In Colorado, all adults have the legal right to make decisions about their own health care, including consenting to, or refusing, medical treatment. Most of us are accustomed to making these decisions for ourselves and communicating them directly to our health care providers. However, the time comes for many of us when we are no longer able to verbally or otherwise communicate our wishes regarding care. Often, that incapacity comes with age, but even younger people can suffer an accident or illness that renders them incapable of making decisions or communicating them. To prepare for this possibility, it’s best to document your wishes in writing.
Such writings are referred to as advance directives. One type of advance medical directive is a medical power of attorney, also known as a health care power of attorney.
What Does a Health Care Power of Attorney Do?
A medical or health care power of attorney is your official appointment of the person whom you want to make your medical decisions in the event you are incapable of making them for yourself. This is often a spouse, but may be a parent, your adult child, a sibling, or a trusted friend. The person you appoint is known as your agent; you should also appoint successor agents to serve in the event your original agent is unable to.
Your agent has authority to make health care decisions on your behalf if you are incapacitated. Incapacity includes persistent vegetative states, but may also apply in less drastic situations. Therefore, it’s important that your medical power of attorney give your health care providers permission to share your medical information with your agent before you are declared incapacitated, so that they can be involved in the determination of whether or not you are incapacitated.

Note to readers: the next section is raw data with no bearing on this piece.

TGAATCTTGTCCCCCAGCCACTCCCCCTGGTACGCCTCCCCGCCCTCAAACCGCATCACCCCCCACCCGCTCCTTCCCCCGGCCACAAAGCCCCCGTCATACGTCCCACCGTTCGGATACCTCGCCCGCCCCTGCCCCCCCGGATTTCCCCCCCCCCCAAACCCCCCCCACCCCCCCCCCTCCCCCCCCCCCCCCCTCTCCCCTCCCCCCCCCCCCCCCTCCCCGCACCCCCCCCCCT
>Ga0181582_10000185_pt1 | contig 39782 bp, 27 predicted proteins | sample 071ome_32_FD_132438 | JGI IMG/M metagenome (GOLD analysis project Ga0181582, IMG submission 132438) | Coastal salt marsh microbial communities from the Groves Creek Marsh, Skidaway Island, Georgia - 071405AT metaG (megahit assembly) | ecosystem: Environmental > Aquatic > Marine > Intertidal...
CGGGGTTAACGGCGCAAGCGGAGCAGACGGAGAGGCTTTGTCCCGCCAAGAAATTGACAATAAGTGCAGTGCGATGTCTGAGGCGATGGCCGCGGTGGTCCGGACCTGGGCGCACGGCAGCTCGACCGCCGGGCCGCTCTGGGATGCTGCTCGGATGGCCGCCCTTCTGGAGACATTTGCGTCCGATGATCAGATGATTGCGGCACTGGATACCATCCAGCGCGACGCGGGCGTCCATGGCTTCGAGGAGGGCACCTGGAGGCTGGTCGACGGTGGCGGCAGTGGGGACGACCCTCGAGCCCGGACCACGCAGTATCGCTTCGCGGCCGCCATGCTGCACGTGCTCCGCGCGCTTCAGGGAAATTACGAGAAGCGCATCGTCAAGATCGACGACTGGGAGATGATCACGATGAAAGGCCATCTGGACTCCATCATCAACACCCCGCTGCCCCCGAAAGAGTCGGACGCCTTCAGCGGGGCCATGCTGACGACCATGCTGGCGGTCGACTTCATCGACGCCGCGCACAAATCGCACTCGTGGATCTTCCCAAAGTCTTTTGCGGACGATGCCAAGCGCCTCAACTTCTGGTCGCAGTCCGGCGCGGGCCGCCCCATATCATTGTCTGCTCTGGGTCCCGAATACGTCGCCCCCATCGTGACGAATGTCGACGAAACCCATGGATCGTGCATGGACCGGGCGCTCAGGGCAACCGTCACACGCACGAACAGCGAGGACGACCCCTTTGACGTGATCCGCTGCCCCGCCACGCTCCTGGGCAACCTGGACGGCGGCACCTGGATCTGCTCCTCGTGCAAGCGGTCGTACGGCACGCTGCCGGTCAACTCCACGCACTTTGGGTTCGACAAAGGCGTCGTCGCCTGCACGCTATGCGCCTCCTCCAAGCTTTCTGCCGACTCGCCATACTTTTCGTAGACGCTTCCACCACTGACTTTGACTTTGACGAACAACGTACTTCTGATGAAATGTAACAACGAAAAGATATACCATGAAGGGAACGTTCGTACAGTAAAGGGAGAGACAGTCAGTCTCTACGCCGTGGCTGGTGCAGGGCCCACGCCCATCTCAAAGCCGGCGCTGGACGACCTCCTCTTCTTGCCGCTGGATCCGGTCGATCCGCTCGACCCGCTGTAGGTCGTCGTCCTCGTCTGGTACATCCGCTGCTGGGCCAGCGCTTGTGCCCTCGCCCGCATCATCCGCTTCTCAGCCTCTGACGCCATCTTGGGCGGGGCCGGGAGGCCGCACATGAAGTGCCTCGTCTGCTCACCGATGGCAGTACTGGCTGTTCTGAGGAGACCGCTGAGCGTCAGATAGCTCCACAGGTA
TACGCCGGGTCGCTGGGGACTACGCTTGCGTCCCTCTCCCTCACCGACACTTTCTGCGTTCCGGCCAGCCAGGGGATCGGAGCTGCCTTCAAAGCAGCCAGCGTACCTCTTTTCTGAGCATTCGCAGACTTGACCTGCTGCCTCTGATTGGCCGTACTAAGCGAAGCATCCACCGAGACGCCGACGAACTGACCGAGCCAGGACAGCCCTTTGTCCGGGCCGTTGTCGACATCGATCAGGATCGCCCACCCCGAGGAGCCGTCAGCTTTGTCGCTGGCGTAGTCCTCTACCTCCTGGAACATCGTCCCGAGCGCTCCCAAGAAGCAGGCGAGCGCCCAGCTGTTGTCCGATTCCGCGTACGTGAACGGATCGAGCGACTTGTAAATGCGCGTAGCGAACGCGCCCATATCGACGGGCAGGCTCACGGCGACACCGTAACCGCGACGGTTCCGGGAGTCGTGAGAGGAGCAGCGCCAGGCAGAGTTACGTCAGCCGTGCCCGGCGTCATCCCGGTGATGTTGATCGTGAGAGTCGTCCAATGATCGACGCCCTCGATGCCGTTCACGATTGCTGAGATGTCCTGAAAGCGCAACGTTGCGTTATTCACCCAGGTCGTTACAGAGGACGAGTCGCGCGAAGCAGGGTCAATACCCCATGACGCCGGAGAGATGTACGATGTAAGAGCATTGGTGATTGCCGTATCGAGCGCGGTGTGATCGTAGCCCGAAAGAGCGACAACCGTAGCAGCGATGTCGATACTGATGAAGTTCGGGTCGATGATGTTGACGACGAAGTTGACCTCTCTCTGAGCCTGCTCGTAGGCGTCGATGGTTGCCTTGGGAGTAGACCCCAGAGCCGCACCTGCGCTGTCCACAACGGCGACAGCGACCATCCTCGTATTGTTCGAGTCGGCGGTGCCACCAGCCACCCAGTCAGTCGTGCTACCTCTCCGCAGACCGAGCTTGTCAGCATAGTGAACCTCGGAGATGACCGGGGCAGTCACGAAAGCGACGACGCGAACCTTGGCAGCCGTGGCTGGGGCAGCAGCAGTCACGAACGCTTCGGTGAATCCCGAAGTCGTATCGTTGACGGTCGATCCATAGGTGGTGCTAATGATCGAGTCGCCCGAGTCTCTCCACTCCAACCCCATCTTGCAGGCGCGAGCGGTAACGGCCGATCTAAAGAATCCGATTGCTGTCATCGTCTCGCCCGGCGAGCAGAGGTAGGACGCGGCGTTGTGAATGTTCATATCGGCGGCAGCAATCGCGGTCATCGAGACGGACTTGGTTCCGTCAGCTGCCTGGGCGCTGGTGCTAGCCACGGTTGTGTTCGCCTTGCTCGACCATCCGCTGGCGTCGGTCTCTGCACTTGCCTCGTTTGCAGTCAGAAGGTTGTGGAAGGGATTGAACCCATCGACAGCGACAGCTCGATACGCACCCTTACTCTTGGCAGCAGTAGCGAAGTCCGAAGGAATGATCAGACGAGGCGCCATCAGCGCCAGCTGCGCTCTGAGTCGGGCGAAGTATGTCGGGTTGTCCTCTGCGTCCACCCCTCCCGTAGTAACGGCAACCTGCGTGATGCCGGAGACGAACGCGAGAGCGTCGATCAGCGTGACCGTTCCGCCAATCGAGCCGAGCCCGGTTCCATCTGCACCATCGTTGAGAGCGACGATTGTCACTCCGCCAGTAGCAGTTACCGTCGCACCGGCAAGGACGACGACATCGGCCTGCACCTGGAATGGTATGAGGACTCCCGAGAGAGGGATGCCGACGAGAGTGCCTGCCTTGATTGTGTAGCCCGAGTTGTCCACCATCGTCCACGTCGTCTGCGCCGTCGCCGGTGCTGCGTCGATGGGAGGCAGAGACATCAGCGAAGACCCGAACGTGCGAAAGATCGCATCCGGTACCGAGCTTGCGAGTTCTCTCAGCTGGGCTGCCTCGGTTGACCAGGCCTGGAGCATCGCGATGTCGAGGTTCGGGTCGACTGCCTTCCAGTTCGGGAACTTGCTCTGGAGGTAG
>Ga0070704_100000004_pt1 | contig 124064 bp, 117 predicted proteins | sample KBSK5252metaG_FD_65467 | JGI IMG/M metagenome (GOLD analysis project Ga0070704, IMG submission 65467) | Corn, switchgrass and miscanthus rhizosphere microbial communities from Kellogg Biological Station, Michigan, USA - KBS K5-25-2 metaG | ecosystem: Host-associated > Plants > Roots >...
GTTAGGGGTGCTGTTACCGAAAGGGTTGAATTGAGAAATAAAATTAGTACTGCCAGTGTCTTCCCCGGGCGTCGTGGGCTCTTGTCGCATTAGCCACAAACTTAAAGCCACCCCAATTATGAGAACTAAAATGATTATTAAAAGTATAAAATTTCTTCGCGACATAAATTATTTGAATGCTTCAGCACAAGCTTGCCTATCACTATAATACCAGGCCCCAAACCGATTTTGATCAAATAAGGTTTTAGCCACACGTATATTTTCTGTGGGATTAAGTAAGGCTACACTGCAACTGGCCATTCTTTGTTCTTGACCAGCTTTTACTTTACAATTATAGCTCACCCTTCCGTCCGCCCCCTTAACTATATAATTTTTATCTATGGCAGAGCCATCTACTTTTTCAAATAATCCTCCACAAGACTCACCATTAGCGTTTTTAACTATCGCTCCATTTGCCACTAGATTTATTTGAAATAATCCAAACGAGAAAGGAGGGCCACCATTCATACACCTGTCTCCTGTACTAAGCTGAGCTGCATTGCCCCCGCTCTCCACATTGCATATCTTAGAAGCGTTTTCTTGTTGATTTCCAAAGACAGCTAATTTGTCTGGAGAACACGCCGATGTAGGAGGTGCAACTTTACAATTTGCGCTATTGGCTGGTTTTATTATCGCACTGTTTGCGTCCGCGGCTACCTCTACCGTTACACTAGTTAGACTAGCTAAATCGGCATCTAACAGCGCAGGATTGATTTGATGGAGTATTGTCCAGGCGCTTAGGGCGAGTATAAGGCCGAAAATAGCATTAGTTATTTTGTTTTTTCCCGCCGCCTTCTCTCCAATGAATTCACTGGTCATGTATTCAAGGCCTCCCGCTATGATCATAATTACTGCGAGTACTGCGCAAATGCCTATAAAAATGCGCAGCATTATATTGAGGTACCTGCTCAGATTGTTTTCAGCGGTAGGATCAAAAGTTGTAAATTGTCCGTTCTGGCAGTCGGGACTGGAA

A medical power of attorney literally gives your chosen agent control over potentially life and death decisions. Therefore it’s imperative to choose someone you trust deeply, who will be available to communicate with care providers if needed. Because of the power this document confers, it’s also essential not to use a “one size fits all” form. You should work with an attorney to determine exactly how broad or limited you want your agent’s authority to be.
How is a Medical Power of Attorney Different from a Living Will?
Many people assume the two documents are interchangeable, but in fact, a living will and a medical power of attorney serve different functions. A living will dictates the types of treatment and care you do and don’t want under certain circumstances. A medical power of attorney dictates who may make medical decisions for you if you can’t make them for yourself. Because a living will may not address every possible scenario that could arise, it’s important to have an agent for medical decisions as well. You should, however, also have a living will, and your agent under your medical power of attorney must make decisions in accordance with it.
If you’d like to learn more about the role of a Colorado medical power of attorney in your health care planning, contact the experienced estate planning and probate attorneys at Davis Schilken at 303-670-9855 to arrange a consultation at one of our two locations in The Denver Tech Center and Golden, Colorado. Our attorneys can help you evaluate your estate planning goals, including documents you need to plan for future health care.